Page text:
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The mastermind terrorist who planned and helped murder three yeshiva was sentence to life in jail.

A military court Tuesday handed down a sentence of three life terms in prison for the Hamas mastermind terrorist who planned and helped carry out the kidnapping and murders of three yeshiva students last summer.

Three life sentences make it less likely that the terrorist, Hussam Hassan Kawasame, will be eligible for parole, but that does not mean Israelis can feel safe that he will be behind bars for life.


A life sentence in Israel does not really mean spending one’s life in prison, unless you are Yigal Amir, who is in jail, where he should stay forever, for the assassination of Prime Minister Yitzchak Rabin. Most “lifers” win parole or, if they are terrorists, like Samir Kuntar, usually are freed.

Kuntar is from Lebanon and  is considered of having carried out one of the most brutal terrorist attacks in 1979 when he murdered a father in front if his 4-year-old daughter and then killer by smashing her skull against  beach rocks.

He was sentenced to life but released in 2008 as part of a deal for the Ehud Goldwasser and Eldad Regev, in return of the bodies of two Israel reservists, who were kidnapped and murdered by Hezbollah terrorists in 2006.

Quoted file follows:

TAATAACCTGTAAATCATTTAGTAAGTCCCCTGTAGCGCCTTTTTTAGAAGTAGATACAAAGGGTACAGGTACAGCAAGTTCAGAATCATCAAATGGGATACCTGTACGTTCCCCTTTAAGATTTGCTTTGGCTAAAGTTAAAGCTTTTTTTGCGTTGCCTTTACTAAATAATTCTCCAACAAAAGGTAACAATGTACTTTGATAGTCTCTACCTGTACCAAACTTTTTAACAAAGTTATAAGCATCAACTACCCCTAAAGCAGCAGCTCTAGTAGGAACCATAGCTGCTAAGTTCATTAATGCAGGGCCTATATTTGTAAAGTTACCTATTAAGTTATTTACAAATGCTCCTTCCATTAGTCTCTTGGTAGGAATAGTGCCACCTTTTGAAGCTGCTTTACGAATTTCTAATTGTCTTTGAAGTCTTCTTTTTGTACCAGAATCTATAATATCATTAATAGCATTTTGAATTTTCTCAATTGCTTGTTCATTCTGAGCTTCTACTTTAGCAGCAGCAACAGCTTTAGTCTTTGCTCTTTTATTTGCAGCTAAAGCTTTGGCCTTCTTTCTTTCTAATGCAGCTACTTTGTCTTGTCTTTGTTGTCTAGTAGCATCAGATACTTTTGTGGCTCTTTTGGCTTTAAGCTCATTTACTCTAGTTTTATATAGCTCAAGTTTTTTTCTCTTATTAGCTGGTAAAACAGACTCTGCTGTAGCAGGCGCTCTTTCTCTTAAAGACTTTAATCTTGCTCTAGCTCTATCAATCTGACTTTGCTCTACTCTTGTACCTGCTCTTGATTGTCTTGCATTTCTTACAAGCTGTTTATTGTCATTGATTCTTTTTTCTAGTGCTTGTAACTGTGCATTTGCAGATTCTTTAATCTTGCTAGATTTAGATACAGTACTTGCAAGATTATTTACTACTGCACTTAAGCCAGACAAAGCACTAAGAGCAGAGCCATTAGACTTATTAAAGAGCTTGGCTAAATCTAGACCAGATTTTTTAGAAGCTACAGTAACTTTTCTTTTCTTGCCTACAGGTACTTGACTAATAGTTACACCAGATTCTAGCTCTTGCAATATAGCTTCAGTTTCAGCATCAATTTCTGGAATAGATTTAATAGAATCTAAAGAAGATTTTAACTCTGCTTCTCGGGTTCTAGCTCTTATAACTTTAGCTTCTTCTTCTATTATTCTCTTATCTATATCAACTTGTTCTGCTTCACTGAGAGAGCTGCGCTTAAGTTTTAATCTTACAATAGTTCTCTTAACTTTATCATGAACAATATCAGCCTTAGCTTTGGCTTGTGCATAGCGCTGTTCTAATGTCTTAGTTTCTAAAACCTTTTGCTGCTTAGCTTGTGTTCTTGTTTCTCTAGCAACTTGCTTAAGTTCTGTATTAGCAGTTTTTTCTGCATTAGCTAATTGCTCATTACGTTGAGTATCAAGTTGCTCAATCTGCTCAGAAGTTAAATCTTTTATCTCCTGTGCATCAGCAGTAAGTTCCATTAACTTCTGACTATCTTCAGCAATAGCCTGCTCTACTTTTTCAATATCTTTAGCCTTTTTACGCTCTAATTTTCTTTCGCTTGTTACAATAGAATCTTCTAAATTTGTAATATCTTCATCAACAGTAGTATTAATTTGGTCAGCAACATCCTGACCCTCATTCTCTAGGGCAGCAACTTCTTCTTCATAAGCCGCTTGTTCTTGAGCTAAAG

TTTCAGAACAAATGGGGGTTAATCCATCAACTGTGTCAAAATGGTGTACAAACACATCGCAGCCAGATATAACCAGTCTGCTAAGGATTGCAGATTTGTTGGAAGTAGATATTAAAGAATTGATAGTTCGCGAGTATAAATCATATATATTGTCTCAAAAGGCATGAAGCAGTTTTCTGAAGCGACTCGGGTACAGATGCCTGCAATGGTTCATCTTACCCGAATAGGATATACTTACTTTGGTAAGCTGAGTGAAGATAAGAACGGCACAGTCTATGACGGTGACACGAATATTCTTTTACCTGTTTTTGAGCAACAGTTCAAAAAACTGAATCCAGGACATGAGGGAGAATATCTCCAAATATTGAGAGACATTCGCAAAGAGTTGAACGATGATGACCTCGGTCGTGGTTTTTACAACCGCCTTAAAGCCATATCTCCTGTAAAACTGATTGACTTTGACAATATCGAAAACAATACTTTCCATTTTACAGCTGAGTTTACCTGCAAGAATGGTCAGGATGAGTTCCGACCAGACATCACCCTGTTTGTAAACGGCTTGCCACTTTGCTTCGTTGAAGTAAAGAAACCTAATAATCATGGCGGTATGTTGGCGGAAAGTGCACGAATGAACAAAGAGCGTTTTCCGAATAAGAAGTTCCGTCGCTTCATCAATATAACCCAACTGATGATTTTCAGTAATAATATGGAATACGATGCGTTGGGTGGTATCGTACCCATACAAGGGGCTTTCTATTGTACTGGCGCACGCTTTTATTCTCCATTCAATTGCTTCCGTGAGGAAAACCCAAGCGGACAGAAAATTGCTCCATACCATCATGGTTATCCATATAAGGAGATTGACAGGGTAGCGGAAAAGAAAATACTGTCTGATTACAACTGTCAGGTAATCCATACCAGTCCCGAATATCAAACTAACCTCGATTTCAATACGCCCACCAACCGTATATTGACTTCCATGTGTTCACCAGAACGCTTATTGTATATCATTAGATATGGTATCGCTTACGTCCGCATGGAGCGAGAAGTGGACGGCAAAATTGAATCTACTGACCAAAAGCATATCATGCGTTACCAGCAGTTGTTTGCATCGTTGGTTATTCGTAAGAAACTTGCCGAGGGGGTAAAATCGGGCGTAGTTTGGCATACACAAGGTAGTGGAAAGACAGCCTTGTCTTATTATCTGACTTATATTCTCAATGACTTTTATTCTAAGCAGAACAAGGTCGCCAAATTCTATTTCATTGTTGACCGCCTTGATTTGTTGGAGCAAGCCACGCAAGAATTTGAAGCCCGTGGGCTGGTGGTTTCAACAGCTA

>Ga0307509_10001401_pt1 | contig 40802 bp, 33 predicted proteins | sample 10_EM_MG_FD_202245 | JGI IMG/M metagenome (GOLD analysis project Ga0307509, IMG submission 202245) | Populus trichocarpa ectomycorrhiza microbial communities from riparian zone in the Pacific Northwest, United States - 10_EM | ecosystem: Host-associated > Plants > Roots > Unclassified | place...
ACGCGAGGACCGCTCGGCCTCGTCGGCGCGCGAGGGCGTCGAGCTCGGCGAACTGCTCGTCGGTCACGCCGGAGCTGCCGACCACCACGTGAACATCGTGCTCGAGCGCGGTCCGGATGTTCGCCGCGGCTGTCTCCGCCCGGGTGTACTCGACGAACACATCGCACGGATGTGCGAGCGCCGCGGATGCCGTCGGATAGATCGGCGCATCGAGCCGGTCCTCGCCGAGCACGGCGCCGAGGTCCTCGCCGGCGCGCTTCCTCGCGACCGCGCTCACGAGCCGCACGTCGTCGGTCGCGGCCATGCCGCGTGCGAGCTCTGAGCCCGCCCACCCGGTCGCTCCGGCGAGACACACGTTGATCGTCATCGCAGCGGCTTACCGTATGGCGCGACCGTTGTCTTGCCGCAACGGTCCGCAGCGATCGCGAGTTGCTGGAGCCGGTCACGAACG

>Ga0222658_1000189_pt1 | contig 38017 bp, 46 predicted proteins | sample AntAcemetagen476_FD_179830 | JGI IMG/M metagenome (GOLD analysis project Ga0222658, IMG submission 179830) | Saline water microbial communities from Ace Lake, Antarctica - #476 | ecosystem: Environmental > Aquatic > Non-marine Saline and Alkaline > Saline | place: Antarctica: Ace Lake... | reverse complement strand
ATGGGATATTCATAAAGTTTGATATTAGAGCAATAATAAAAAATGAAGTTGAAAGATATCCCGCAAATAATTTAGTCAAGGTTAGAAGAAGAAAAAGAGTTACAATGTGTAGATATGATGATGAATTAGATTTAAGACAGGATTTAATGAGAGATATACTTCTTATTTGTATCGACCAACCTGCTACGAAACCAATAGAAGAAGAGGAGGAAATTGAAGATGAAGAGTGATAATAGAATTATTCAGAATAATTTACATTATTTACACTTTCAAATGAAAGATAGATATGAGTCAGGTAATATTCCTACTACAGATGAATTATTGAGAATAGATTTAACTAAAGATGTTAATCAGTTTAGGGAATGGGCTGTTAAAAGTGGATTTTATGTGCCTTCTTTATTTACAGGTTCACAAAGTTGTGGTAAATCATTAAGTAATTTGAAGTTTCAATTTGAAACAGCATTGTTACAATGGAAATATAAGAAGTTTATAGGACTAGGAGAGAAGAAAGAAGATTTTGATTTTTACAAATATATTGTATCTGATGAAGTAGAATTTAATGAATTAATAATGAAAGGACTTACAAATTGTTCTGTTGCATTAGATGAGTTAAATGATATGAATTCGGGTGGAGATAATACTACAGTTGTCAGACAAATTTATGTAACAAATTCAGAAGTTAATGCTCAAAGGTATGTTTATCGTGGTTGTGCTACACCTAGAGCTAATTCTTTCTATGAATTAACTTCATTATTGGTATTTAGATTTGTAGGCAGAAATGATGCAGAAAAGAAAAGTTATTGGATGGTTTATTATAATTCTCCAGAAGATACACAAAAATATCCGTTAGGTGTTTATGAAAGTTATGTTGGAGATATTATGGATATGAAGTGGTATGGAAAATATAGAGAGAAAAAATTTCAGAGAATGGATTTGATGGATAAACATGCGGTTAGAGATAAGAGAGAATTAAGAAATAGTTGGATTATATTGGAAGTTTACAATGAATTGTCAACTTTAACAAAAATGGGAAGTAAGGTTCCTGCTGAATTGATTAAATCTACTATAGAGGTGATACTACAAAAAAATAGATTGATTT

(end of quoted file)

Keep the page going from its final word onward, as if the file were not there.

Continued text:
Kawasame, the Hamas terrorist sentenced on Tuesday, was behind the kidnap-murders of Naftali Fraenkel, Gil-Ad Shaer and Eyal Yifrah in June. He pocketed $75,000 given to him by his superiors in Gaza to buy weapons for his co-terrorists.

The death sentenced in legal in Israel but never has been carried out, except in the case of Nazi war criminal Adolf Eichmann.

Kawasame did not testify at the sentencing, but the IDF prosecutor told the court that the terrorist had said that the yeshiva boys were not human beings and could be killed because they were Jews.

The other two terrorists who participated in the kidnap-murders were killed in a clash with the IDF last September.

The mastermind, who is considered to be human, is alive.


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Tzvi Ben Gedalyahu is a graduate in journalism and economics from The George Washington University. He has worked as a cub reporter in rural Virginia and as senior copy editor for major Canadian metropolitan dailies. Tzvi wrote for Arutz Sheva for several years before joining the Jewish Press.